Understanding the chord changes for Miles Davis' Four "Four uses 4/4 meter. What's the form? The Four progression falls into two 16 bar sections which add up to 32 bars in total. The first twelve bars of these two sections are identical, with the last four bars taking different paths through the harmony to lead back to the progression's beginning. You could call the first 16 bars the A section and the second 16 bars, the A' (A prime)section since the last 16 is the A section with a diferent tail attached starting in the 12th bar for variation's sake. What's the game? The ii-V-I progression was used as the foundation of thousands of show tunes from Broadway and Hollywood and in jazz originals. By the early 1950's, when this tune was written, this cliche was almost entirely juiced, squeezed of its musical meaning. A groove by that time had been worn so deeply into listener's brains that a composer could use this expectation to generate suprise by intentionally jumping out of these tracks to land on a new harmonic destination. The game in Four is to set up the sound of Eb Major very strongly using a EbMA7 chord repeated twice, then a number of times set up the ii-V portion of the ii-V-I cliche in different keys to make it seem that it would take us outside of Eb Major but then always slide into a sensible sounding chord that is different than the I chord that would be expected to finish the cliche. The unexpected chords that take the place of the expected I chords, Fmi7 and Gmi7, are all in Eb Major and serve as aliases of the EbMA7 chord. This progression is like a fast drive through Eb Major with loose steering that points us off in the direction of other keys which we quickly correct and aim back down the path of Eb Major. The ii-V sequences that were chosen for the feints into the alternate keys, were Abmi7-Db7 and F#mi7 B7. When the feint is towards Abmi7-Db7 the unexpected resolution is Gmi7. When we feint towards F#mi7-B7, the correction is Fmi7. These are arranged so that we hear a downward sliding ramp of mi7 chords (Abmi7-Gmi7-F#mi7-Fmi7) in the middle of sections and a shorter downsliding ramp (Gmi7-F#mi7-Fmi7) as we approach the end of each section. These slides by mi7 are unexpected and really catch your ear. When we play the second 16 bar section of the tune, the shorter downslide of the mi7 chords (Gmi7-F#mi7-Fmi7) occurs twice as fast as it happens the first time through the sequence in the interest of increasing the speed of harmonic motion at the end of the form. In many of the places the Fmi7 and Gmi7 chords occur you could substitute EbMA7 instead. There are versions published in different fakebooks that notate the changes in this manner. This causes the downward slide of mi7 chords to be notaionally obscured, and blurs the slide feeling somewhat, but the sliding effect is still audible. What are the moves? The sequence of two chords at the end of the progression Fmi7 leading to Bb7 will finally lead you back to the EbMA7s at the beginning of the A (bars 1 thru 16) and A' (bars 17 thru 32) sections. In the first repeat, Fmi7 appears in bar 15 and B7 appears in bar 16. In the second repeat, both of these chords are compressed into bar 32 The first two bars of the sequence are EbMA7. These chords are the home base of this progression. You will leave home in bar 3 and you're ear will spend the rest of the progression being teased as the progression nearly comes home a number of times but then veers away. The chords of bars 3 and 4 are Ebmi7 and Ab7. When your ear hears the transition from EbMA7 to Ebmi7, you'll probably experience a falling sensation, because the pitches G and D in EbMA7 both fall a half step to Gb and Db in Ebmi7 while the pitches Eb and Bb are played the same in both chords. Your ear is lead in a new direction by the Ebmi7 and Ab7. These are the first two chords of a ii-V-I chord cliche in the key of Db Major If the composer was going to complete the cliche, the chord that appears in bar 5 should have been DbMA7. In this instance, the progression takes a turn in a mildly suprising direction and ends up on Fmi7. Fmi7 is not a total suprise because the chord is a very strong relative of DbMA7. These two chords share three of their four pitches. The gory details: All of the notes of Fmi7 (F, Ab, C, Eb) are part of the scale which sounds best with Db MA7, the Db MA7 scale (Db, Eb, F, Gb, Ab, Bb, and C). Because Fmi7 is the chord that is built on the third scale step of Db Major, music theorists label Fmi7 as a iii mi7 in Db Major. The first three tones of Fmi7 (root, minor 3rd and perfect 5th) serve as the major 3rd, perfect 5th, and major 7th of the DbMA7. The 4th note of Fm7, Eb, would add a 9th to a DbMA7. To put a different way, you can build a DbMA9 chord by adding a Db root below a Fmi7. A DbMA9 just sounds like a DbMA7 with a little color added. The Fmi7, also, has a double meaning, because it's also a very close relative of the EbMA7 that began the piece. The gory details All of the notes of Fm7 (F, Ab, C, Eb) are also part of the Eb major scale (Eb, F, G, Ab, Bb, C, and D), which sounds best when played with EbMA7. Because Fmi7 is the chord that is built on the second scale step of Eb Major, music theorists label Fmi7 as a ii mi7 chord in Eb Major. Because your ears are very used to hearing minor chords as the beginning of a ii-V-I cliche, it's probably mildly suprising to hear that the Fmi7 is held for another bar in bar 6 instead of immediately proceeding to Bb 7. Also, holding the Fmi7 for two bars alerts your ear that this chord somehow has equal importance with the EbMA7 we started with. It's increased duration is marking it as having special significance. What is that? We won't know till we've listened farther. Bar 7 is a Abmi7 and bar 8 is a Db7. This is the beginning of a ii-V-I cliche that should end with a GbMA7. Is a GbMA7 played in bar 9? No ma'am., it's a Gmi7. Why does Abmi7-Db7-Gmi7 work? Two reasons. First, three notes of Db7 slide easily up or down into pitches of Gmi7 while the fourth is left alone. The gory details The spelling of Db7 is Db, F, Ab, Cb. The spelling of Gmi7 is G, Bb, D, F. In Db7 the Db slides up a half step to D in Gmi7, the F is left unchanged, the Ab slides down a half step to G, and the Cb slides a half step down to Bb. Second reason, it's been a frequently heard harmonic move in many other pieces of music to play sequences of ii-V patterns moving down by half step. Your ear is somewhat primed to hear Abmi7-Db7-Gmi7-C7-F#mi7-B7-Fmi7-Bb7 in succession as far as the composer may wish to carry the pattern. Is bar 10 the expected C7, that we would get from a sequence of iimi7-V7 units sliding down by half step, when the last chord was Gmi7? It's not, it's F#mi7 followed by B7 in the second half of the bar. It's as though the C7 was skipped after G7 in the sequence and we continued to the next chord pair that we would expect to hear. The mental link between these chord groups threads through the mi7th chords rather than the 7th chords in the pairs of the sequence. Bar 11 is the Fmi7 we would expect next but it's held for the whole bar rather than the two beats we might have expected from the tempo established in bar 10 Bar 12 is Bb7 which is the V7 that would follow a ii7 chord of Fmi 7. If we look back to bar 7 with it's Abmi7, we'll see that with occasional visits to the most usual 7th chord which would follow a mi7th chord, we've visited Abmi7, Gmi7, F#mi7, and Fmi7, a series of minor 7th chords built on four descending chromatic root pitches. Looking back to the Fmi7 of bar 5 and 6, it seems it was held for double duration to let us know that we were going to use it as a jumping pad to leap away from it and then step back down to it by half steps using a sequence of mi7 chords. If we were going to complete the ii-V cliche setup in bars 11 and 12 (Fmi7-Bb7), we would have played EbMA7 which would be the I chord which completes the cliche. That would have taken us all the way back home to the EbMA7 that began the piece. That doesn't happen though. The sequence moves to Gmi7 instead in bar 13. This is an extemely close relative of EbMA7, since it shares three of its four notes with EbMA7. The Gmi7 here acts as an alias for EbMA7 and stands in its stead. So we nearly got home, but missed the bag. Funny enough, we have magically teleported back a little on the chord path we've just run towards EbMA7. We're back again on the Gmi7 last encountered in bar 9. In the A section, we're just going to run that sequence again using the same chord order and timing (Gmi7 in bar 13, F#mi7 B7 in bar 14, Fmi7 in bar 15, Bb7 in bar 16), which this time will slide across EbMA7, the home plate, as we wrap back to the beginning of the form in bar 17. In the A' section, in the interest of generating excitement at the conclusion of the form, we're going to run the sequence at a faster tempo two beats per chord rather than 4 beats per chord, and we will leave out the B7 that has followed F#mi7 twice before in the section. That will give us Gmi F#mi7 in bar 29, Fmi7 and Bb7 in bar 30, reaching Eb6 in bar 31. Eb6 is just a bit more consonant sounding than EbMA7, so its appropriate to use at the end of the form. If we're ending the performance we play EbMA7 in bar 16 of A'. If we are playng another chorus of the tune, we do Fmi7 and Bb7 to set up the ii-V-I cliche which completes just as we reach EbMA7 again in bar 1. Hints for the improvisor For concert key instruments Scale spectrum: Eb Major, Db Major, Gb Major, E Major You'll need to be able to invent ideas in these four tonal areas Bar 1 and 2 : EbMA7 - play notes from Eb Major scale Bar 3 and 4 - Ebmi7 and Ab7 - play notes from Db Major scale iimi7-V7 pattern in Db major Bar 5 and 6 - Fmi7 - plsy notes from Eb Major scale iimi7 of Eb Major Bar 7 and 8- Abmi7 and Db7 - play notes from Gb Major scale Bar 9 - Gmi7 - play notes from Eb Major Bar 10 - F#mi7 and B7 - play notes from E Major Bar 11, 12 - Fmi7, Bb7- play notes from Eb Major scale Ending 1 Bar 13 - Gmi7 - play notes of Eb Major scale Bar 14 - F#mi7 and B7 - play notes from E Major Bar 15 and 16 - Fmi7, Bb7- play notes from Eb Major scale Ending 2 Bar 13, first half - G mi7 - play notes of Eb Major Bar 13 , second half - F#mi7- play notes of E Major Bar 14, 15 and 16 - Fmi7 Bb7 | Eb MA7 | Fmi7 Bb7- play notes of Eb Major For Bb instruments Scale spectrum: F Major, Eb Major, Ab Major, F#Major You'll need to be able to invent ideas from these four tonal areas Bar 1 and 2 : FMA7 - play notes from F Major scale Bar 3 and 4 - Fmi7 and Bb7 - play notes from Eb Major scale iimi7-V7 pattern in Eb major Bar 5 and 6 - Gmi7 - plsy notes from F Major scale iiimi7 of F Major Bar 7 and 8- Bbmi7 and Eb7 - play notes from Ab Major scale Bar 9 - Ami7 - play notes from F Major Bar 10 - G#mi7 and C#7 - play notes from F# Major Bar 11, 12 - Gmi7, C7- play notes from F Major scale Ending 1 Bar 13 - Ami7 - play notes of F Major scale Bar 14 - G#mi7 and C#7 - play notes from F# Major Bar 15 and 16 - Gmi7, C7- play notes from F Major scale Ending 2 Bar 13, first half - G mi7 - play notes of Eb Major Bar 13 , second half - F#mi7- play notes of E Major Bar 14, 15 and 16 - Fmi7 Bb7 | Eb MA7 | Fmi7 Bb7- play notes of Eb Major For Eb instruments Scale spectrum: C Major, Bb Major, Eb Major, Db Major You'll need to be able to invent ideas from these four tonal areas Bar 1 and 2 : CMA7 - play notes from C Major scale Bar 3 and 4 - Cmi7 and F7 - play notes from Bb Major scale iimi7-V7 pattern in Bb major Bar 5 and 6 - Dmi7 - play notes from C Major scale iimi7 of C Major Bar 7 and 8- Fmi7 and Bb7 - play notes from Eb Major scale Bar 9 - Emi7 - play notes from CMajor Bar 10 - Ebmi7 and Ab7 - play notes from DbMajor Bar 11, 12 -Dmi7, G7- play notes from C Major scale Ending 1 Bar 13 - Emi7 - play notes of C Major scale Bar 14 - Ebmi7 and Ab7 - play notes from Db Major Bar 15 and 16 - Dmi7, G7- play notes from C Major scale Ending 2 Bar 13, first half - Emi7 - play notes of C Major Bar 13 , second half - Ebmi7- play notes of Db Major Bar 14, 15 and 16 - Dmi7 G7 | C MA7 | Dmi7 G7- play notes of C Major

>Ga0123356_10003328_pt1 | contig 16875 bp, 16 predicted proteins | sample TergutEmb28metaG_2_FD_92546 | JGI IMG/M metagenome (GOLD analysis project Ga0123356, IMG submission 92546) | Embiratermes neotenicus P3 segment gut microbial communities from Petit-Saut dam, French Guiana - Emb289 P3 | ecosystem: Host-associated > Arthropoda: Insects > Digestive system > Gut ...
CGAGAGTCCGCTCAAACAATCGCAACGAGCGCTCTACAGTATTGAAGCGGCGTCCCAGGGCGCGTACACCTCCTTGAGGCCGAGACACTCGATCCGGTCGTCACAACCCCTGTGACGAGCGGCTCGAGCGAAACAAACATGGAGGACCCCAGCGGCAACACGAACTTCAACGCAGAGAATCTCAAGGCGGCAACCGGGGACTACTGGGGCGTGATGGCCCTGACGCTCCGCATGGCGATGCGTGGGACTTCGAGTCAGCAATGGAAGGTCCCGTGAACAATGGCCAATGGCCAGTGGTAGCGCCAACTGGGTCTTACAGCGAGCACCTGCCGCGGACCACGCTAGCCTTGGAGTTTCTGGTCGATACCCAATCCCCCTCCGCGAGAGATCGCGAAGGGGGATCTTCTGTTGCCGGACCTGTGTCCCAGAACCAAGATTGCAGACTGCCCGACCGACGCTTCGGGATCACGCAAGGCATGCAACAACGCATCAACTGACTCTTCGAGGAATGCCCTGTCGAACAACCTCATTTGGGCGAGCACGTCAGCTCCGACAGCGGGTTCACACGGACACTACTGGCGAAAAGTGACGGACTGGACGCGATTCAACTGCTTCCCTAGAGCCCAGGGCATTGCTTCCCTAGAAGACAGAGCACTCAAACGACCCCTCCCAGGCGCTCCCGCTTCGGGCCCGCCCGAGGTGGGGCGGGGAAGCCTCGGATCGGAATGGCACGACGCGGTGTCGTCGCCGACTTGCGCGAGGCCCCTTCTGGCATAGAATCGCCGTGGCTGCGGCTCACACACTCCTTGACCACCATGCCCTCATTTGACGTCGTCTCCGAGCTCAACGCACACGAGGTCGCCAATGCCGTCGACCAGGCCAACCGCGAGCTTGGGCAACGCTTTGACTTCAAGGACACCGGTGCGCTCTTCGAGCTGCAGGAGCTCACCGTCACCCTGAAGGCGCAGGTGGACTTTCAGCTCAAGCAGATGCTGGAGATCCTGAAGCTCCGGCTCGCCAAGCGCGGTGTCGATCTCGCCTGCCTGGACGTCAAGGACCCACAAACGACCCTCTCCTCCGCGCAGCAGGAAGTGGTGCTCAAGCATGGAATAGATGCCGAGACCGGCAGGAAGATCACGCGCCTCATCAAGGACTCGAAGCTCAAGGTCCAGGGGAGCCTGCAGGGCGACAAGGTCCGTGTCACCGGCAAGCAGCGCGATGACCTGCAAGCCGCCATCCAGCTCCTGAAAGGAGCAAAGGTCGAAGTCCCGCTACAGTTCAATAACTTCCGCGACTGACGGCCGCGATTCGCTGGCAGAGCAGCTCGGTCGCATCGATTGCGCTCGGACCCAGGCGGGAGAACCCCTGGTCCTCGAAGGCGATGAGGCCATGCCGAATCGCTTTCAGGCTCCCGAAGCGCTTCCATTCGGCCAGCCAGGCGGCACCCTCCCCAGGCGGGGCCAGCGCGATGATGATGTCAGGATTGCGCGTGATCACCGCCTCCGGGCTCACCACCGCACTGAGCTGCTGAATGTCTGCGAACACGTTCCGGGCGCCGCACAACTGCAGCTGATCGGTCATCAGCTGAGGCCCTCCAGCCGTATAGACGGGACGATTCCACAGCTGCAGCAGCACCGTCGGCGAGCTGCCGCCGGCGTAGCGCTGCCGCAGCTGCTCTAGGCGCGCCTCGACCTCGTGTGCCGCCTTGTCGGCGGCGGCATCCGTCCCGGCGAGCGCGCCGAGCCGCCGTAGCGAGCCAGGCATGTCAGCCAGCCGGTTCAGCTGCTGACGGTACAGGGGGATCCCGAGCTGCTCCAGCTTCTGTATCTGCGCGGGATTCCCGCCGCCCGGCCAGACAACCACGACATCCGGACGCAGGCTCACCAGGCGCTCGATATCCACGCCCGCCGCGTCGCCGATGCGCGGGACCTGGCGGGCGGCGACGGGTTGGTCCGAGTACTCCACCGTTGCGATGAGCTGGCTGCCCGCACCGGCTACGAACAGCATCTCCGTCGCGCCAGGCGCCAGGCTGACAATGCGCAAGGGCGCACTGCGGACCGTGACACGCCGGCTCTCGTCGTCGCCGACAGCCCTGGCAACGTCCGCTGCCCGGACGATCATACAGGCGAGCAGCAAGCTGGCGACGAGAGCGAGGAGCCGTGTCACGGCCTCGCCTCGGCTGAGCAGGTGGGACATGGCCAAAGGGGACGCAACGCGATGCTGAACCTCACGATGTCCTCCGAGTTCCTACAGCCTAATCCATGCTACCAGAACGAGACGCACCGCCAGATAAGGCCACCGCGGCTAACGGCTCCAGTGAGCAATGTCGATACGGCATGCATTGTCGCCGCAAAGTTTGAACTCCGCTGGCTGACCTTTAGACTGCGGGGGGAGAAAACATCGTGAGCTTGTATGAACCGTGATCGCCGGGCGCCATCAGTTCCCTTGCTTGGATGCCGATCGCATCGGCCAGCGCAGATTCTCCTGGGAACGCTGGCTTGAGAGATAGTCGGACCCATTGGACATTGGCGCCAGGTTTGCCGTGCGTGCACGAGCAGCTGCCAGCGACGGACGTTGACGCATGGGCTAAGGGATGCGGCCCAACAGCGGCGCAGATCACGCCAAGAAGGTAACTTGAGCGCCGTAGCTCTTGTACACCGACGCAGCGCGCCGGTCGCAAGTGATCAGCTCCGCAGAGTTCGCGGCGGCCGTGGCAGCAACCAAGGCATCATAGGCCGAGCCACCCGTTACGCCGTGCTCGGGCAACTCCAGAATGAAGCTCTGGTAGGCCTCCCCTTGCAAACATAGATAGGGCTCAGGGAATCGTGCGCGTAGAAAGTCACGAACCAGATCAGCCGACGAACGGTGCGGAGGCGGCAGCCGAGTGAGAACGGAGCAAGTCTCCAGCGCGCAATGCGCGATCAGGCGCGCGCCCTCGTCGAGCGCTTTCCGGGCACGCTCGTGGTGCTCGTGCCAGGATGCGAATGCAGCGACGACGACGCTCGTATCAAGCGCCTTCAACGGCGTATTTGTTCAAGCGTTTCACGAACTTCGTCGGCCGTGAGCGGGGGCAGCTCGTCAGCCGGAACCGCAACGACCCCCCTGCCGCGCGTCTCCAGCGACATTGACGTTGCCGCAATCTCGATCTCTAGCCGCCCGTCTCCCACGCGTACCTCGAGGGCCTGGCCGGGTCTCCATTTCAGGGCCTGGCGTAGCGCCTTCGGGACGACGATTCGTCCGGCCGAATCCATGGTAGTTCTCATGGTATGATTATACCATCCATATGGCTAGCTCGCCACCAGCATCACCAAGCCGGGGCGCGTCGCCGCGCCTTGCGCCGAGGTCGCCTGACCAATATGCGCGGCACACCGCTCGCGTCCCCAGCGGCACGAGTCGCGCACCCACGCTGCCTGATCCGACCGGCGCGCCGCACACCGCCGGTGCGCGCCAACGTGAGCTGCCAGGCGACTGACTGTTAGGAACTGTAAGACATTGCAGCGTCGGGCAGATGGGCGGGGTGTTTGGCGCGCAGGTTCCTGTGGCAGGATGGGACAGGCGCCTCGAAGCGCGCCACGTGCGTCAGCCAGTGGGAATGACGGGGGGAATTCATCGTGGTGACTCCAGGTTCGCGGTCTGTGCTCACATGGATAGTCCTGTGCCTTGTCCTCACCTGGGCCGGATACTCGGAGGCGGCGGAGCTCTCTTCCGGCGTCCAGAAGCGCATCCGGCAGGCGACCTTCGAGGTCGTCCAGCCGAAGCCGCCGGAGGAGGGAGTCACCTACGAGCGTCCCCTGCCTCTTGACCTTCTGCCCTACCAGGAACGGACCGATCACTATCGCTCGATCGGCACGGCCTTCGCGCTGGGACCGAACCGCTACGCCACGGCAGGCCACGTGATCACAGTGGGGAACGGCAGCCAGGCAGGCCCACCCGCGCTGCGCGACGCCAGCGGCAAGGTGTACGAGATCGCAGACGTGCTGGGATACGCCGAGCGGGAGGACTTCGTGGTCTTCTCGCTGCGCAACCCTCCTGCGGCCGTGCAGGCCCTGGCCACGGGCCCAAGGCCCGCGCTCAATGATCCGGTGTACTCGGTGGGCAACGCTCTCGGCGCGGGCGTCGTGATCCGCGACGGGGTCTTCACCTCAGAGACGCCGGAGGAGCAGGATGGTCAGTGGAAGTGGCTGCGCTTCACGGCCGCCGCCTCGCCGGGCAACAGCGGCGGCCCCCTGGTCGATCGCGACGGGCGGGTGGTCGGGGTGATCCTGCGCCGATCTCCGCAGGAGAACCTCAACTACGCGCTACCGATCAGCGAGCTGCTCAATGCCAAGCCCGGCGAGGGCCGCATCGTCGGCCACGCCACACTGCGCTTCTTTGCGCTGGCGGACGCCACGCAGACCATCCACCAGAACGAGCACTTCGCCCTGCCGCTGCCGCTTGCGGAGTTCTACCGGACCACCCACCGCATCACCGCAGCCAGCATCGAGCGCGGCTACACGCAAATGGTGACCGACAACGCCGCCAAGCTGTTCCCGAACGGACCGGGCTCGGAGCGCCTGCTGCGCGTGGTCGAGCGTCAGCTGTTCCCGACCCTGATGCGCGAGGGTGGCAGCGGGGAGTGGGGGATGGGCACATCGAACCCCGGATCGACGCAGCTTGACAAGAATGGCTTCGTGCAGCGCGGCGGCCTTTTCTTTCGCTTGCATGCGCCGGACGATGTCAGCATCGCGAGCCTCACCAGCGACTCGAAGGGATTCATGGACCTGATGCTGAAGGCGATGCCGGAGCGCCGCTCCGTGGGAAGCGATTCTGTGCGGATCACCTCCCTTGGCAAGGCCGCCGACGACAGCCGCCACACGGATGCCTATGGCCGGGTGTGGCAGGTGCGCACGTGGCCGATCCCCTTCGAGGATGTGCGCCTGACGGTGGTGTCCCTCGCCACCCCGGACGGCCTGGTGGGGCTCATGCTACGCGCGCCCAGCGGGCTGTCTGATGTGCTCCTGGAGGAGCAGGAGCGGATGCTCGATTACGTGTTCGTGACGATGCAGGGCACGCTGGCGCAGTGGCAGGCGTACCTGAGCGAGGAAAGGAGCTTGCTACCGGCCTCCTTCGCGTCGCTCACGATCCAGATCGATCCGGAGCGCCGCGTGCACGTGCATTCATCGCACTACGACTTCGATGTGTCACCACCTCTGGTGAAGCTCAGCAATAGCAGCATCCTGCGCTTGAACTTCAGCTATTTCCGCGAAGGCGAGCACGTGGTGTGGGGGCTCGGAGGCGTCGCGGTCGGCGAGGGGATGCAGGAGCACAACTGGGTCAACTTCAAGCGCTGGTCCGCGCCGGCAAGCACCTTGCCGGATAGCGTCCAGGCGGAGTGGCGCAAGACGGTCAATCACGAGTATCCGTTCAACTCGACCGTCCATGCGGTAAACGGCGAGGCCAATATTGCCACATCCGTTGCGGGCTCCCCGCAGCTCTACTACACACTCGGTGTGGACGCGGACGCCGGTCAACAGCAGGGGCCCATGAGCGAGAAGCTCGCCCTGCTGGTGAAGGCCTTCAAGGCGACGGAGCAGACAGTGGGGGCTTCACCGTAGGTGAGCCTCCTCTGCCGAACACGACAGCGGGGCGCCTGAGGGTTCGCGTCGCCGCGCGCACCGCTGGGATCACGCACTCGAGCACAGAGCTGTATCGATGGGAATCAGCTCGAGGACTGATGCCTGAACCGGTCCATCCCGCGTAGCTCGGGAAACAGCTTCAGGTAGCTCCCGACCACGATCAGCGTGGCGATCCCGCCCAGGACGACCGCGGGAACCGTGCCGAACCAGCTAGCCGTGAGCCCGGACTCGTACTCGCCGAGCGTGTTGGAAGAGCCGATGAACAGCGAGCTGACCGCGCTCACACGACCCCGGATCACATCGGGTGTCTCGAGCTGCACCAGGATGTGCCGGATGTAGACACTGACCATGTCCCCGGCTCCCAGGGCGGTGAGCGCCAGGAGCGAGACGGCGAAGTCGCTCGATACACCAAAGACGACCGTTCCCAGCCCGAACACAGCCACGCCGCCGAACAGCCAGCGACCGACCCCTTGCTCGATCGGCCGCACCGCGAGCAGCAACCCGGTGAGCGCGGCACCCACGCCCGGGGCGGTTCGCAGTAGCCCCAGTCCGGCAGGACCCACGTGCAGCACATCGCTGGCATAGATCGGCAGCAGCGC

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Last update: Monday, September 4, 2006 at 8:27 PM.